Edward Michael

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“In spite of the storm, was able to hear your Mass, dear Edouard Michaël, and was very impressed by the emotion it transmits. The authenticity of its expression, really moving. Sorry to say it so badly, but this little message is better than silence. So, very affectionately Nadia Boulanger, 23 juillet 1963.”

“My Dear Michaël, You can’t imagine how happy I am to have heard this moving and beautiful Nocturne. So true and refined in the best sense of the word. Regret to say it so hastily ‘ am really overworked ‘ but, you hear, and so you will know how really I feel happy.
Have always known you are ‘a musician’ but here is a new aspect of your personality. The orchestra sounds so well ; and it reminds me a score of you I cannot locate in my memory. In the sadness of not seing you is the joy also to see a new turn, I do hope, of your life ‘ the first steps are the hardest. If Mr Barraud has heard the Nocturne, he must have been pleased to have shown his confidence in the Mass.
I really congratulate you and am really not surprised but very happy ; and with my wishes, I send the wish very strong to see you soon.
As ever,       Nadia Boulanger. 15 Dec 1957”

“The word revelation, so frequently over-used, resumes all its truth and its purity when listening to the work of Edward Michael whose musical “presence” is indisputable.

“This likeable artist must have meditated on Plato’s words: “In Art, the artist must always have the ideal of Beauty present.” The Parisian press has already spoken very highly of this composer whose Mass, played on the radio, received warm approval from music lovers who were listening. This year, Mr Michael presented “Kamaal”, an enchanting tale, to a large and enthusiastic audience. A very charming work, full of personal discoveries; the author has been able to create a skilled and subtle atmosphere of intense poetry. This is music written from the heart and which touches the heart of the listener. The career of Mr Michael, who was recently awarded the Lili Boulanger prize in America, is one to watch; it will certainly have some wonderful surprises in store.”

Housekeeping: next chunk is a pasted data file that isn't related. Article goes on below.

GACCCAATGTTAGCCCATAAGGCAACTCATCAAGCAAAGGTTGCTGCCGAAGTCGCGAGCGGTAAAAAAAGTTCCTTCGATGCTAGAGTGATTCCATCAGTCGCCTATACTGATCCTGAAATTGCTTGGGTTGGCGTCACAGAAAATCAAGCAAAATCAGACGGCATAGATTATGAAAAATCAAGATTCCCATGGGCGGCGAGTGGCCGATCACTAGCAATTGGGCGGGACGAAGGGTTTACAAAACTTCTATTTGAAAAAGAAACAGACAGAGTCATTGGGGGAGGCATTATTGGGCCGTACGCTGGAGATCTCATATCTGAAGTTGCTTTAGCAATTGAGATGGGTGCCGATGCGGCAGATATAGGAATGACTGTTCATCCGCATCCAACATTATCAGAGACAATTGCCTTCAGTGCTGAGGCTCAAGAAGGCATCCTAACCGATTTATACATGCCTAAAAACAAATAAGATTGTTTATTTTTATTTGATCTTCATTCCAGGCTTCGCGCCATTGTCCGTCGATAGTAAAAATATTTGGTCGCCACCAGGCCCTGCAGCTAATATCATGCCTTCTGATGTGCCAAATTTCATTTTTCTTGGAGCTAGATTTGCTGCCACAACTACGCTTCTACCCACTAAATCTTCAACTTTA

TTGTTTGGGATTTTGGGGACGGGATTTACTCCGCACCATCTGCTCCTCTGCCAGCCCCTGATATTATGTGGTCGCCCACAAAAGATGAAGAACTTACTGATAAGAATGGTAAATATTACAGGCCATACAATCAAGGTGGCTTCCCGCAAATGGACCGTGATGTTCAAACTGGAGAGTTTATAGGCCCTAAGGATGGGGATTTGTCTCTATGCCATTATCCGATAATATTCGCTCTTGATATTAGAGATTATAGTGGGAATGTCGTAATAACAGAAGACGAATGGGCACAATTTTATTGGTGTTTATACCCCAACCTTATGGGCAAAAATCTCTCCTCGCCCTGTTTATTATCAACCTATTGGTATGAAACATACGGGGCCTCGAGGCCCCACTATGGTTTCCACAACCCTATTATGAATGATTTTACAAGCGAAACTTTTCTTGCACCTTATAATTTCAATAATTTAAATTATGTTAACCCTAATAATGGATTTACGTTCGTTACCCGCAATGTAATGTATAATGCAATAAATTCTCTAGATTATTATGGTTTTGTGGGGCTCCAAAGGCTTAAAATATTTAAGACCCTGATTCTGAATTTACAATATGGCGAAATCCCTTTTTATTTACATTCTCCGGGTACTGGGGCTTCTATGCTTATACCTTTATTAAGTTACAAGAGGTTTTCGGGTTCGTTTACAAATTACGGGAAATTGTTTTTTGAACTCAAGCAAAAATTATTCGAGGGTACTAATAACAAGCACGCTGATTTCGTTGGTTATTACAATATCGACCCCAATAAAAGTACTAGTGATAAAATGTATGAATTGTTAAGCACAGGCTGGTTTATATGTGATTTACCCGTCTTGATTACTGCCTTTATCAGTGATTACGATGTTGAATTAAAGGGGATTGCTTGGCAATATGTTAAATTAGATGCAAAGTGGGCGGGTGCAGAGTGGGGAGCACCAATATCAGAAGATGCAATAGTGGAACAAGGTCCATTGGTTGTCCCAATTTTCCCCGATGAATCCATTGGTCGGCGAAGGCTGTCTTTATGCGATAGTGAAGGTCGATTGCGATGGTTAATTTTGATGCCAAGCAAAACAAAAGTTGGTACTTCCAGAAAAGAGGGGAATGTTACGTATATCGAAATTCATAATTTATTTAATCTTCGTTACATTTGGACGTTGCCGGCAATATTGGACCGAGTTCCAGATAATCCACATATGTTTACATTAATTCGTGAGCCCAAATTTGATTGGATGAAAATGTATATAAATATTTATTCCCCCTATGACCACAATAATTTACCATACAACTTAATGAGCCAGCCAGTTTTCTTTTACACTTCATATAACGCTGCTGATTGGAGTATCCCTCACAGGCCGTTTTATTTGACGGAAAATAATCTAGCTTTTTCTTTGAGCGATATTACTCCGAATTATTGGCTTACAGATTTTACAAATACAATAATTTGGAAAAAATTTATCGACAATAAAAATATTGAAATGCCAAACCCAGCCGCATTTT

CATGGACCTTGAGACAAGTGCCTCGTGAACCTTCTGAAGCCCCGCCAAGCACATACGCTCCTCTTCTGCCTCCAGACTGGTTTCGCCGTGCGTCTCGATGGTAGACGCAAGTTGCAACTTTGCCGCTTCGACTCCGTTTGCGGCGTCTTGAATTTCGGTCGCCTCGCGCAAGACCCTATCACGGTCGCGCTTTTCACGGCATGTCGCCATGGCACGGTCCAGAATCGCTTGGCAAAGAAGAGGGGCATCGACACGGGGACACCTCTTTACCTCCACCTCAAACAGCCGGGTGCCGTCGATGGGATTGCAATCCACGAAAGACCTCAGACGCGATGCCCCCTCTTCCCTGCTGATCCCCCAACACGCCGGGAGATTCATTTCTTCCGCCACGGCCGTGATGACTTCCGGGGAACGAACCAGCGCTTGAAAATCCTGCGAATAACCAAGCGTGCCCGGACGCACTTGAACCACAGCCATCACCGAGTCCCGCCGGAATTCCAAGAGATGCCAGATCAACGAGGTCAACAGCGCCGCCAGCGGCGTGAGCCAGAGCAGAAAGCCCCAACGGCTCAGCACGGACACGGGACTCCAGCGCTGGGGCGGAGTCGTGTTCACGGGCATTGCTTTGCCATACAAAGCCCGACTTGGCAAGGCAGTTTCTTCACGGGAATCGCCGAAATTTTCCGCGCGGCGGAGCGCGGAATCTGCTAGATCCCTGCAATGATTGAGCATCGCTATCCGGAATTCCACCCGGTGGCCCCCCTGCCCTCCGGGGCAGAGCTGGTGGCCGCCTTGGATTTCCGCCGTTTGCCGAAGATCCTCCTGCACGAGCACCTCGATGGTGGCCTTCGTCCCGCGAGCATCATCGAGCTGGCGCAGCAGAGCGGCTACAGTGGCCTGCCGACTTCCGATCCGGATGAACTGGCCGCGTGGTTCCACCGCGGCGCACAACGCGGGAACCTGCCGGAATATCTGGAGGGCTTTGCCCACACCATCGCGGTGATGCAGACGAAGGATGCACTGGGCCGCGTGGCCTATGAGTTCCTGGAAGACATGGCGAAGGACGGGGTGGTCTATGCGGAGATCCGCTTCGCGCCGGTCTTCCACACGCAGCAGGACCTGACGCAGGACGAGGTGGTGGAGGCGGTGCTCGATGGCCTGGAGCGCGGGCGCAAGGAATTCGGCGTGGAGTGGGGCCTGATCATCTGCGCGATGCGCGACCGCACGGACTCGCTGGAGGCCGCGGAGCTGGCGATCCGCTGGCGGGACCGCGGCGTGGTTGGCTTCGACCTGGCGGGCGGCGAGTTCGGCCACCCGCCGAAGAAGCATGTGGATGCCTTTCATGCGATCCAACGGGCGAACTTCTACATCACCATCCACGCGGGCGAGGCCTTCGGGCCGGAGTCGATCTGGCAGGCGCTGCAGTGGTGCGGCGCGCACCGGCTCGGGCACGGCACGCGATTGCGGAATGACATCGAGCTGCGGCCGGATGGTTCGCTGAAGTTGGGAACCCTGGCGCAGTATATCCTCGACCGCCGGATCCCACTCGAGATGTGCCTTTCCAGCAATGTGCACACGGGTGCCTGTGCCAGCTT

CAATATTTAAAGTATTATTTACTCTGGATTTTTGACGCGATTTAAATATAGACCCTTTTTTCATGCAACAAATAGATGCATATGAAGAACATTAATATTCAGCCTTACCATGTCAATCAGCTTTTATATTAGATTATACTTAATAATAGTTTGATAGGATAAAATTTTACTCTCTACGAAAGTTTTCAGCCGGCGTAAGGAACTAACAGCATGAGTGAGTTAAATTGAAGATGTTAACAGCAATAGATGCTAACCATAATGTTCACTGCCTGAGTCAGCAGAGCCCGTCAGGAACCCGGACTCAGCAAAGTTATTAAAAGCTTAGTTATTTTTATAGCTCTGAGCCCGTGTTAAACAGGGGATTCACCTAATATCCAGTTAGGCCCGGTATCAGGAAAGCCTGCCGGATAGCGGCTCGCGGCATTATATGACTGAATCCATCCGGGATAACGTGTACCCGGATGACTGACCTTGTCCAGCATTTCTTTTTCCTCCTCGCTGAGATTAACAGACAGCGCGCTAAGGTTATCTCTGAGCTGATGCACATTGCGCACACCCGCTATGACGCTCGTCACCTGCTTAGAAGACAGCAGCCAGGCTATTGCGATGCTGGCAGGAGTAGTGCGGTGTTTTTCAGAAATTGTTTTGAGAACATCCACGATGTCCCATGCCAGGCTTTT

Musiques, Mai 1958.

“The attention of the musical world has been drawn particularly towards Edward Michael after the two performances of his Mass by the French Radio diffusion (Mass for choir, two string orchestras, celesta, harp, glockenspiel and percussion). We declare at once that this work of lofty inspiration cannot leave one indifferent and emphasize that it cannot leave the veritable public indifferent—which is rather exceptional with a contemporary work—for on the whole modern music is not made to please music critics only.

One guesses in this composer a real power of expression, a surprising originality which shows an authentic creative personality, a strongly developed craft.

However, the case of this musician enables us to state once more that it is not necessary to use those so-called vanguard processes to create a new language or a way of expression that does not borrow the current formulas of writing. Without counting that the use of the twelve-note system deprives of all definite entity music based on this system and of all personality the composers who naively believe to be original.